loader image
Select Page



How It Works:
Before she became a Rolfer herself 11 years ago, Iginia Boccalandro, who is based in Salt Lake City and works with both recreational and professional athletes, sought relief from her own knee injuries and sciatic pain through the technique. At the time, she was a world-class volleyball player who’d been sidelined because of chronic pain.  Today, at age 38, she’s training to participate in her second winter Olympics (she went to Nagano as a member of her native Venezuela’s luge team).  Most Rolfers see clients for 10 one-hour-long sessions over the course of a few months, but Boccalandro notes that many of her athlete clients continue to see her for tune-ups two or three times a year.
What the Research Says:

There’s not a lot out there.  One 1988 study from the Journal of the American Physical Therapy Association suggests that Rolfing stimulates the parasympathetic nervous system, which could in turn speed the recovery of damaged tissue.

What an Athlete Says:

Kristen Ulmer, an extreme skiier known for her daring cliff jumps, was desperate to find relief from her chronic knee pain. So after her most recent surgery, she rested her knee and signed up for 10 treatments with Boccalandro.  By the time she’d been Rolfed from head to toe, she was pain-free for the first time in years and is back on the slopes.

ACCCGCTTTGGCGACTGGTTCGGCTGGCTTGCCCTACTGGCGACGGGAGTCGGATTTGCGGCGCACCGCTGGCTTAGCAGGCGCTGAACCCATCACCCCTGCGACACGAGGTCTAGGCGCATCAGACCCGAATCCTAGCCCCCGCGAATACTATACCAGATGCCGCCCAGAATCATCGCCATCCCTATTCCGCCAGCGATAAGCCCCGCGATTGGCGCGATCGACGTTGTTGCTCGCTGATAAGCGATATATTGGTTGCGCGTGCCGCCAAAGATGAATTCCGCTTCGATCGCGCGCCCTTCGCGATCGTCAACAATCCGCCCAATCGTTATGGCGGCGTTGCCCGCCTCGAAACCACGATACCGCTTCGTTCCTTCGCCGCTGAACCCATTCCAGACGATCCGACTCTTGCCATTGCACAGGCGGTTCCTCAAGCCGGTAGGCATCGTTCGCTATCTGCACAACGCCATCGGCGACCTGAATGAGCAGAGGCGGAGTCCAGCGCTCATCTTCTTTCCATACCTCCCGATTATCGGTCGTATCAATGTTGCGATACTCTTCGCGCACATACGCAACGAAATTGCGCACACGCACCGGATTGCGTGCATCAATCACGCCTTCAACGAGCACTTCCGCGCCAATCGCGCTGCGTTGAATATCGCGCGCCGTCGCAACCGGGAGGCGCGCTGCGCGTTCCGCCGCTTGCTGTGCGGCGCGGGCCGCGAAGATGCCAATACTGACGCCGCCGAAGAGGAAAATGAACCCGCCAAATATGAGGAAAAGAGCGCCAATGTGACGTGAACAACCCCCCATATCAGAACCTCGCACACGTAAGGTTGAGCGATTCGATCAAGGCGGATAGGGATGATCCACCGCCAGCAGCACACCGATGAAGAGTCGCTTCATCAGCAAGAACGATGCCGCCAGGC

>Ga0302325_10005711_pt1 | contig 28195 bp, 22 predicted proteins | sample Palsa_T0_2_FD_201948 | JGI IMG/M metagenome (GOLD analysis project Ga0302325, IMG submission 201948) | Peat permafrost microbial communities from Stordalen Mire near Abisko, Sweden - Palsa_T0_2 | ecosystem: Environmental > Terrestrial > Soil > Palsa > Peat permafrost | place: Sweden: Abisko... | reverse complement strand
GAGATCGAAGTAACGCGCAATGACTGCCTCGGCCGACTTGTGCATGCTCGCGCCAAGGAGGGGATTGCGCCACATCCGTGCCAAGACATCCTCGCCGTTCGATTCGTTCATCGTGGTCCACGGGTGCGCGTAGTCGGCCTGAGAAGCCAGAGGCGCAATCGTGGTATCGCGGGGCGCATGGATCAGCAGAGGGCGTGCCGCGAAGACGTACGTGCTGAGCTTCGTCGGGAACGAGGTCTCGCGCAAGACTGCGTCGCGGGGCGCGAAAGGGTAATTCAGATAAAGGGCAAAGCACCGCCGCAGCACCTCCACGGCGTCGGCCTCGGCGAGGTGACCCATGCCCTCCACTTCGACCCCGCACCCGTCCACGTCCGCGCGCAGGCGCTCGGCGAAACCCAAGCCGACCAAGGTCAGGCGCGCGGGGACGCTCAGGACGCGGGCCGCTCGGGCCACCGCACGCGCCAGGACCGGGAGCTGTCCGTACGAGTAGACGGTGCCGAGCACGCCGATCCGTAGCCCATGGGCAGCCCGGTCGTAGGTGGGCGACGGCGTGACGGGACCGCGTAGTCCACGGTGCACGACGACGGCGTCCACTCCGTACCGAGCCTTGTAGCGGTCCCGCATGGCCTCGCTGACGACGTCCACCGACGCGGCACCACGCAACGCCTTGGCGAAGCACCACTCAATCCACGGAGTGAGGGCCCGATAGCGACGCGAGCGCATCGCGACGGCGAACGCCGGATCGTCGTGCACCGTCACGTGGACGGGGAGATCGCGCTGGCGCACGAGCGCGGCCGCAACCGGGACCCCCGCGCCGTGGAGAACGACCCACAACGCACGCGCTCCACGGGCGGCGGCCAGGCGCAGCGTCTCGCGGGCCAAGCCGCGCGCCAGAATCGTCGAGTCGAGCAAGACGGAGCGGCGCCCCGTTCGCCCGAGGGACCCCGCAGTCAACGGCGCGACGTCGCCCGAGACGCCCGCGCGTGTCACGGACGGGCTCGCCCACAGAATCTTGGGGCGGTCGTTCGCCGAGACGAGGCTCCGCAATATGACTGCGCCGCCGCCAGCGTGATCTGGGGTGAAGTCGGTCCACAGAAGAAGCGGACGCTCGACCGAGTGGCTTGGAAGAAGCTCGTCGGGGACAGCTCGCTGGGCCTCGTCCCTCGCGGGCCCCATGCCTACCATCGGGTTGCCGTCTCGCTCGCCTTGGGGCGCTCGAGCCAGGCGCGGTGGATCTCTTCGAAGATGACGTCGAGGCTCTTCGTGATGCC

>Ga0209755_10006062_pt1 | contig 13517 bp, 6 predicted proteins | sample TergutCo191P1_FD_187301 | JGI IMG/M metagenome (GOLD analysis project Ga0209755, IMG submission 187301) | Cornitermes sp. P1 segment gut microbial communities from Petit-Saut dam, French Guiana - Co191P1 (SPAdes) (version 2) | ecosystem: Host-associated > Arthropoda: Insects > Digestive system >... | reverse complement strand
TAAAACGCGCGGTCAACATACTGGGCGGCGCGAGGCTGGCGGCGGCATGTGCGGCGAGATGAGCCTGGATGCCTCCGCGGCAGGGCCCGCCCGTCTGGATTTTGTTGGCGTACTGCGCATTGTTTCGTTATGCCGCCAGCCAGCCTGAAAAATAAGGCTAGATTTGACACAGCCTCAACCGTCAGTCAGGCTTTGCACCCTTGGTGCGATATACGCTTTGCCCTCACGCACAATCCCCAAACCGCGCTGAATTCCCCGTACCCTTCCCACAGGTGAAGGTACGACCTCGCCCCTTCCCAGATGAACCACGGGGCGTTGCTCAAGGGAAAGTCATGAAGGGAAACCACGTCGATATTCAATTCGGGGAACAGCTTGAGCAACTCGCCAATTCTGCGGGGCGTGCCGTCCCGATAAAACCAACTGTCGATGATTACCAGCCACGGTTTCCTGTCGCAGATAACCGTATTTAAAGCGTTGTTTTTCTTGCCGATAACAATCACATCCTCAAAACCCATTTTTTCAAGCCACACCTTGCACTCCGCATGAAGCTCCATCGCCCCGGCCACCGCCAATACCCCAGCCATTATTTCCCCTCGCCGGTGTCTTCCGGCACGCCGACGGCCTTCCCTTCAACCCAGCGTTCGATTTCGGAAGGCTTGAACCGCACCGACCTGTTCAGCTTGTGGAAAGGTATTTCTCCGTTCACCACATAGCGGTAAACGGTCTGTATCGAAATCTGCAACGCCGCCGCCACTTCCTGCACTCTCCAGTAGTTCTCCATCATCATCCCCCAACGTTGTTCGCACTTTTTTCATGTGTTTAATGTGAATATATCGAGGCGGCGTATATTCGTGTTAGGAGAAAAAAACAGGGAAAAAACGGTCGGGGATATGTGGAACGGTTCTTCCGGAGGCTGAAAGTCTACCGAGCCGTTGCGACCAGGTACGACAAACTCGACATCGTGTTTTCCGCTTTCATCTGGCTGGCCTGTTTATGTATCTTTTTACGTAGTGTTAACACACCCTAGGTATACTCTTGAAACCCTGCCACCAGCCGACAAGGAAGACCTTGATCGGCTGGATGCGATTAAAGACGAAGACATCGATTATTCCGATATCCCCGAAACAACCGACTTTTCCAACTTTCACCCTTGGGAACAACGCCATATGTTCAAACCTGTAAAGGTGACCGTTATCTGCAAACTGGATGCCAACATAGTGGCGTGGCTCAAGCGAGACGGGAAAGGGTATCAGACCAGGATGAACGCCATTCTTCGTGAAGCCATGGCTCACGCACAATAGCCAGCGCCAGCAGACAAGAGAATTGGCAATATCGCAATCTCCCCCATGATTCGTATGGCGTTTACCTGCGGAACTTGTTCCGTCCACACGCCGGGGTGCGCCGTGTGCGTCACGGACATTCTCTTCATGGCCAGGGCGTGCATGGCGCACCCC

Skeptic's Corner:

“Complications are very rare,” says Adriane Fugh-Berman, M.D., chair of the National Women’s Health Network. However, “it is not indicated for acute injury. ” Lisa Callahan, M.D., medical director of the Women’s Sports Medicine Center at the Hospital for Special Surgery in New York City says: “If you have an inflammatory condition, Rolfing can make it worse. ”


$70-$120 per hour.

Contact Us

13710 Olive Boulevard (Primary Office)
Chesterfield, MO 63017
Telephone: 314-469-PAIN (7246)

Fax: 314-469-7251
Exchange: 314-441-6965 (for after-hour Emergencies Only)

Monday thru Friday
8:30 AM – 4:30 PM